Hardej still serves in the Air National Guard on Long Island, specializing in combat search and rescue. “Last year I did 160 days military duty. Typically I’ll do 120 a year,” as he maintains his proficiency as a navigator on HC130 aircraft. 

“I mentioned earlier how people tend to forget the magnitude of what happened. As time goes on people tend to be further removed. In terms of what’s going on, I see that as fighting terrorism overseas — the fighting that is happening over there hopefully will prevent something like this from happening again here. There’s no guarantee, but it hasn’t happened, to date, at least here, knock wood.

“Obviously there was some closure that was needed, one chapter in the long story that could take place. Typically people would ask about Osama Bin Laden, and that’s just one big chapter in a long story. It is one chapter of the closure, as will be the completion of the memorial. But there is never any true closure to an experience like that.”

From 2001:

When we finally got out of the building on the side of the initial impact, I recall seeing at least a foot of debris everywhere. Although I don’t recall stopping, I remember telling my two fellow employees we have to get out of there. We walked north. I knew my wife would be concerned, and based on previous training, I knew if I get on camera, word would filter out to my family that I made it out of there. As we walked north and I got seven blocks away, that’s when the other building came down. I don’t recall watching it, as my concern was getting away from there.”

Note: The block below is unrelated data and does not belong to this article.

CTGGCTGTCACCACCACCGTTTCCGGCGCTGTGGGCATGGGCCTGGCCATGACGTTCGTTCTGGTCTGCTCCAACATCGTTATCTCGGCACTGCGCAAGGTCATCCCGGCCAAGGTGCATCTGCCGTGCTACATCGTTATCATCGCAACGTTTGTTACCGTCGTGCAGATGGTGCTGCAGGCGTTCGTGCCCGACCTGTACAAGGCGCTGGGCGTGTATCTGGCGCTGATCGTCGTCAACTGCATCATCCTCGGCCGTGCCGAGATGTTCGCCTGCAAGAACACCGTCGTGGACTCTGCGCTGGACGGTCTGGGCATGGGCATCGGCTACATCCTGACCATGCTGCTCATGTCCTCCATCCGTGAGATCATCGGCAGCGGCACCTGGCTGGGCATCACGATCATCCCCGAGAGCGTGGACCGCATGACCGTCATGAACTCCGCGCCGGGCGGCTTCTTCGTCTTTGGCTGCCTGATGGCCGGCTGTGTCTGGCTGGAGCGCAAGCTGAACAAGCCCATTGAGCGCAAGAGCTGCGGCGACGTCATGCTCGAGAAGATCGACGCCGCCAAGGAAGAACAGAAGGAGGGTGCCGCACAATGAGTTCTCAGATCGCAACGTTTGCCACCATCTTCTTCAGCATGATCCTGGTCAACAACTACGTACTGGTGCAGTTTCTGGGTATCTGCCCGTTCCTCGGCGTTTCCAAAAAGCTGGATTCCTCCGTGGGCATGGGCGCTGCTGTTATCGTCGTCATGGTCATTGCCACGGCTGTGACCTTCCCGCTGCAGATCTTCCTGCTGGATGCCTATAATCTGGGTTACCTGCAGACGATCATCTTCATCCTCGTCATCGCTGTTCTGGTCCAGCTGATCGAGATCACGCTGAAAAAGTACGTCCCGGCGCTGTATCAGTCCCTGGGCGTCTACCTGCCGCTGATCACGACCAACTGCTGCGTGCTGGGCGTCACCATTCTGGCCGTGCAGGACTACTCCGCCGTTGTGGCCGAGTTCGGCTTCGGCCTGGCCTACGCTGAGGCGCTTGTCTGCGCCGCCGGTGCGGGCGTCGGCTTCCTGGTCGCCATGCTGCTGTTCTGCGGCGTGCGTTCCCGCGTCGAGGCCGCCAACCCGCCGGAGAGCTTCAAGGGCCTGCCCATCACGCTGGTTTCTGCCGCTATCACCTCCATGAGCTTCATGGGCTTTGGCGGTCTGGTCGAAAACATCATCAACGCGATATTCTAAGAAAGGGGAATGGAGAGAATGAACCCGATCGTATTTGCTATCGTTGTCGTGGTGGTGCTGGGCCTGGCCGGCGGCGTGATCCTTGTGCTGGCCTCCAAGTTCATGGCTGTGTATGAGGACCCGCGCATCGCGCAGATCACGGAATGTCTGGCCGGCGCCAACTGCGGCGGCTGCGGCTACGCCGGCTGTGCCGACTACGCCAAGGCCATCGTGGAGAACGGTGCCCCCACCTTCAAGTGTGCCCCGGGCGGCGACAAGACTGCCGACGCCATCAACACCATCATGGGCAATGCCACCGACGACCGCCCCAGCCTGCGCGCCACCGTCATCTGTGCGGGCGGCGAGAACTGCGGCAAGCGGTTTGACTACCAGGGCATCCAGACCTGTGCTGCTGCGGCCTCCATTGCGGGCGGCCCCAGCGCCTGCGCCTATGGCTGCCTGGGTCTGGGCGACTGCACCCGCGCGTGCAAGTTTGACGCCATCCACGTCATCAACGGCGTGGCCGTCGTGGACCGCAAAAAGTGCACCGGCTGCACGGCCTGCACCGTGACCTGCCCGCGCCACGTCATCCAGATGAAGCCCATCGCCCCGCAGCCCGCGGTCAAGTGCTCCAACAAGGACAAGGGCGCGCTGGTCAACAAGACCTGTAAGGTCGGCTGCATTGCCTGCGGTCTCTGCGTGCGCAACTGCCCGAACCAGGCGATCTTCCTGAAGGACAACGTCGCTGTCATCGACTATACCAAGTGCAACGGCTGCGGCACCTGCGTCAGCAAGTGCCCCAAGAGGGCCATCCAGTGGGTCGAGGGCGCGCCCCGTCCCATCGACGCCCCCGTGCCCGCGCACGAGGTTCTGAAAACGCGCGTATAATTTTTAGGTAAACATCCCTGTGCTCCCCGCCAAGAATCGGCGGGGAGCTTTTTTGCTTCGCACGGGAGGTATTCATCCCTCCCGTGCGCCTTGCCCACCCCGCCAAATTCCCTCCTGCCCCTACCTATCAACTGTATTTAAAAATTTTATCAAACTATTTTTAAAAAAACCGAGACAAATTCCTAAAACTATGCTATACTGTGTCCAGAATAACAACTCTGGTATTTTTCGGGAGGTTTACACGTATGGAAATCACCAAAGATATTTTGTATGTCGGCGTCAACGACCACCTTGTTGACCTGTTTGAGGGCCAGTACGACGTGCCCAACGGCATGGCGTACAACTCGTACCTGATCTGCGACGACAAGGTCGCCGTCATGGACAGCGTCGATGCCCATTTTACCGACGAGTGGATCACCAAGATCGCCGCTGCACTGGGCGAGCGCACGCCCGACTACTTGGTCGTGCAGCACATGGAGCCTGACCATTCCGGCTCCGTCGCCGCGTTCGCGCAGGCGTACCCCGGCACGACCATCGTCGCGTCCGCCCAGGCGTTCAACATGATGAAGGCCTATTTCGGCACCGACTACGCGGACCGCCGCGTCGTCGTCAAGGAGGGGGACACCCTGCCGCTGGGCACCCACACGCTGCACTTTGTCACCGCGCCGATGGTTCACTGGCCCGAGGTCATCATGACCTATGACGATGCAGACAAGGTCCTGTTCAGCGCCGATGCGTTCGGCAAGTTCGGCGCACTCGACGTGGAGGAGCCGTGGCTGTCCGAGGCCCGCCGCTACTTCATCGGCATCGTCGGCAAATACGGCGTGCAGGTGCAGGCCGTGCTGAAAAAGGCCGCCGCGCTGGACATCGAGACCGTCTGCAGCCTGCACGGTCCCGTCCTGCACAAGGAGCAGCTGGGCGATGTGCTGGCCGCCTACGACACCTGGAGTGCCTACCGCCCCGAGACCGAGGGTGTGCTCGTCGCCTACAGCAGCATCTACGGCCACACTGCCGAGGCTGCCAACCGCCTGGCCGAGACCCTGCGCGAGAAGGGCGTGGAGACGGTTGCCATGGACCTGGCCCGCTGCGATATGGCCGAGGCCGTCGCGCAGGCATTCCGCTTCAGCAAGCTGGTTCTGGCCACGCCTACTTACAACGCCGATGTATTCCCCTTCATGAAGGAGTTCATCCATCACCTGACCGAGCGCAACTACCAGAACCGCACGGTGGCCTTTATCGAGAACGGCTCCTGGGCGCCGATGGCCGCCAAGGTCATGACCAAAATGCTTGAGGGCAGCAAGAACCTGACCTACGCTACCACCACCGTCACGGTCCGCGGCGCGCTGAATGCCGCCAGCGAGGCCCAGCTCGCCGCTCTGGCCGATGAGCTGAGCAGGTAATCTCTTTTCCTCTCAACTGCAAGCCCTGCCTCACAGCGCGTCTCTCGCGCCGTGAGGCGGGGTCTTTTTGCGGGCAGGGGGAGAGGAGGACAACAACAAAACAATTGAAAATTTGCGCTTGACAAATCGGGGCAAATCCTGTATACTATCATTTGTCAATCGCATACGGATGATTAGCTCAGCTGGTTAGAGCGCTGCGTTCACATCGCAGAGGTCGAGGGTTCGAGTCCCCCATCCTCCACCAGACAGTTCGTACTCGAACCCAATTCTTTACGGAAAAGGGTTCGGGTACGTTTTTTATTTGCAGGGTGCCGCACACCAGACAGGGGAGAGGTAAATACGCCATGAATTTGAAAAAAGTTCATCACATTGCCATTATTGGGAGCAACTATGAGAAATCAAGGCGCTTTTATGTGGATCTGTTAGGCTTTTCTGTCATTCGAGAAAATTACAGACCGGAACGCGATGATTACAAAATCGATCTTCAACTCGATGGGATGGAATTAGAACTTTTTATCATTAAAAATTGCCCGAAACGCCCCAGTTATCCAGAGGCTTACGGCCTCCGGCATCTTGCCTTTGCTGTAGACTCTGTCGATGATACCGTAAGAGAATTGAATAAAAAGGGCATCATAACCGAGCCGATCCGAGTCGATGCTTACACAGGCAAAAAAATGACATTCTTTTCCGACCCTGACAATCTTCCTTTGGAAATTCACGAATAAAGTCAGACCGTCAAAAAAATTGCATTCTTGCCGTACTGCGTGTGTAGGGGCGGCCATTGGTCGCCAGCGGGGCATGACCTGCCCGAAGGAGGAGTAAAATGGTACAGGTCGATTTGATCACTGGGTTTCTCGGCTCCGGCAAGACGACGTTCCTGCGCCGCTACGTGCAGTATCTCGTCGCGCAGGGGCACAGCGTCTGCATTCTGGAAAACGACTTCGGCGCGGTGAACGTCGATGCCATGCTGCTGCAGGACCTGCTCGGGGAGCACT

His family plays an important part. 

“They know it’s important that I give these tours. They support what I do in memory of 9-11 and it’s part of the healing process. And they’re proud of what I do as well.”

Did he meet people he kept in touch with? Hardej laughs again.

“This is New York City. It’s not like a small town where you keep in touch with people you pass. There were supposedly about 17,000 people in the towers. I didn’t meet anyone I stayed in touch with. The two people I walked down with, Jan Khan and Larisa, I still work with them, I saw them this morning.

“The future is to share my experience with those willing to come down here to learn about what happened on 9-11. Most of the people don’t know what they’re in for until they hear about what they’re looking at. The memory of my three co-workers is what gets me going to go down there to give these tours, that and the other 2,746 people that perished with them. The satisfaction of knowing what you’re doing is in seeing the expression on people’s faces when you give them a person to person experience.

“Time definitely goes by quick. It doesn’t seem like ten years.”

We agree to talk again in another ten.